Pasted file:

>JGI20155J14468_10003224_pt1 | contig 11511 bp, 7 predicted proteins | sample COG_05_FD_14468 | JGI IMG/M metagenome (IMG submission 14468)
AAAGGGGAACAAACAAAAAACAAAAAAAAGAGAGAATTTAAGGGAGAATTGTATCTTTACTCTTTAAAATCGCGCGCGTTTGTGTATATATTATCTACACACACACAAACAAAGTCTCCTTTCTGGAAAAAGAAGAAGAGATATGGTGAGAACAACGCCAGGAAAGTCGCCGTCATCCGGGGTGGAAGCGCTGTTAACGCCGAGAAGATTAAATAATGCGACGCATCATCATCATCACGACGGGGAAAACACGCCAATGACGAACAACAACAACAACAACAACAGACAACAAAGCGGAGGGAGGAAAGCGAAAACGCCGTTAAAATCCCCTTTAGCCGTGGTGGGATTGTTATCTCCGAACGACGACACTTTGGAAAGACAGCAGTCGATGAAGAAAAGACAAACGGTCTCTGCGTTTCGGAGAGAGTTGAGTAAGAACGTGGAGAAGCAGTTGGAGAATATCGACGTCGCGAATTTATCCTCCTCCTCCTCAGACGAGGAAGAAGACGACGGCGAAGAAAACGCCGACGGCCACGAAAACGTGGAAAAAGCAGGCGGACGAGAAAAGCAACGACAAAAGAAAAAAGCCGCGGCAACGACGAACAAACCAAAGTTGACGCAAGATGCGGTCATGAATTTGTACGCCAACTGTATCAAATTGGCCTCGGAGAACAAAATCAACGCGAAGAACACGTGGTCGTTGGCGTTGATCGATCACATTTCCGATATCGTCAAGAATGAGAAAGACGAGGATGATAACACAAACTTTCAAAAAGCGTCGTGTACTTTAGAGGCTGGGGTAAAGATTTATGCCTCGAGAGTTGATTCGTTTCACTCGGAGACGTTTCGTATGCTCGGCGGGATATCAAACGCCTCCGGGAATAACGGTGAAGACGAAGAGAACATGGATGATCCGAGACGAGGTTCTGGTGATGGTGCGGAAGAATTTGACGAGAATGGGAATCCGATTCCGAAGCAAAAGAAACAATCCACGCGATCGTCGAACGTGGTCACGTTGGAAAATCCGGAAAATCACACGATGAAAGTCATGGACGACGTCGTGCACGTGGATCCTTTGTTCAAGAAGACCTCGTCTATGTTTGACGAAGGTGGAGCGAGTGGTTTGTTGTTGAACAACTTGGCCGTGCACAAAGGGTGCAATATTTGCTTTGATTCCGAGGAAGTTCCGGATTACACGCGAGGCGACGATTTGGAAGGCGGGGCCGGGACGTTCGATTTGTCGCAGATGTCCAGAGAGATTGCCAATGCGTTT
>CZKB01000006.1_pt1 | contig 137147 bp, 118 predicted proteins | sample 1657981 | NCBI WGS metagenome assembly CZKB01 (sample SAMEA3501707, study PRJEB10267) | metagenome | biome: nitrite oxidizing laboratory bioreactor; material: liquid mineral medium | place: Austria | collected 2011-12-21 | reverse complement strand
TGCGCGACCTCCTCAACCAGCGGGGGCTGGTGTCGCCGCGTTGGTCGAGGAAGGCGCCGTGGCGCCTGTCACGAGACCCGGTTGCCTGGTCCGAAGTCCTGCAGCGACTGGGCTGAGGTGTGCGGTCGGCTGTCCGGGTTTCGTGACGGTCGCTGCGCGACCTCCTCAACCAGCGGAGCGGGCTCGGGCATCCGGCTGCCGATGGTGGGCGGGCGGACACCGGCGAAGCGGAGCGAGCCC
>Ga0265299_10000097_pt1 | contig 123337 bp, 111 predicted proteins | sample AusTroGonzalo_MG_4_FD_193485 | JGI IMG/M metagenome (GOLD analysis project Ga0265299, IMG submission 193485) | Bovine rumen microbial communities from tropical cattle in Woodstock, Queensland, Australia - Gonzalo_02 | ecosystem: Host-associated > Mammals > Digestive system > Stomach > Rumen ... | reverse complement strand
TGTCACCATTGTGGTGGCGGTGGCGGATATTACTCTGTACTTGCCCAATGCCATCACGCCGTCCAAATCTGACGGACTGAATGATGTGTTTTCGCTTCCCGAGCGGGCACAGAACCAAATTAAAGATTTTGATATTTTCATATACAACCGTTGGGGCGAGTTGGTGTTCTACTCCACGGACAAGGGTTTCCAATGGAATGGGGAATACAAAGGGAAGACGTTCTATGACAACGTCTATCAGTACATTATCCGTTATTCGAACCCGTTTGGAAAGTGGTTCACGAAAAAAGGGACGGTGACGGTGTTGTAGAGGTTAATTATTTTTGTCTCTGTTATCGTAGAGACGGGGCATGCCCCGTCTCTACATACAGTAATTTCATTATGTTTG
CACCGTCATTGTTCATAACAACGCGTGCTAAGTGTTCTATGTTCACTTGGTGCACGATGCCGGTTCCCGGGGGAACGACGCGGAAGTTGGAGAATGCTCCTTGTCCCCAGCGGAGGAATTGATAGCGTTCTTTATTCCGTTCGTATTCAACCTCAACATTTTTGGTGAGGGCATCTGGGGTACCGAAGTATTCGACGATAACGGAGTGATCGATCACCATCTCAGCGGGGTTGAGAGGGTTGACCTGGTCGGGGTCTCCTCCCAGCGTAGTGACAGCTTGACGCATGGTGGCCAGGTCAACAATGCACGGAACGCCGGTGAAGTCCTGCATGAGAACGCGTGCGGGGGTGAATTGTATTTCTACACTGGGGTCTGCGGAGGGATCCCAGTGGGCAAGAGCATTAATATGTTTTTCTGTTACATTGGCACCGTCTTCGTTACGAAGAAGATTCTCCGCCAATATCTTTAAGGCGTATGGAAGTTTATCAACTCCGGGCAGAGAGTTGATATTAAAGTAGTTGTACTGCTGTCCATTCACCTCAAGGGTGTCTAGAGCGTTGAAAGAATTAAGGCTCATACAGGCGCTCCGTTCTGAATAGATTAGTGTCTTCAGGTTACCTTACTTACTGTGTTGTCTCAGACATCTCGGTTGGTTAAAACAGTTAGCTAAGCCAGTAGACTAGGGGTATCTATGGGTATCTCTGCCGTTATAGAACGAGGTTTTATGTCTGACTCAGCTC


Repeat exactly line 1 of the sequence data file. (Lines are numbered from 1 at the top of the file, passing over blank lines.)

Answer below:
>JGI20155J14468_10003224_pt1 | contig 11511 bp, 7 predicted proteins | sample COG_05_FD_14468 | JGI IMG/M metagenome (IMG submission 14468)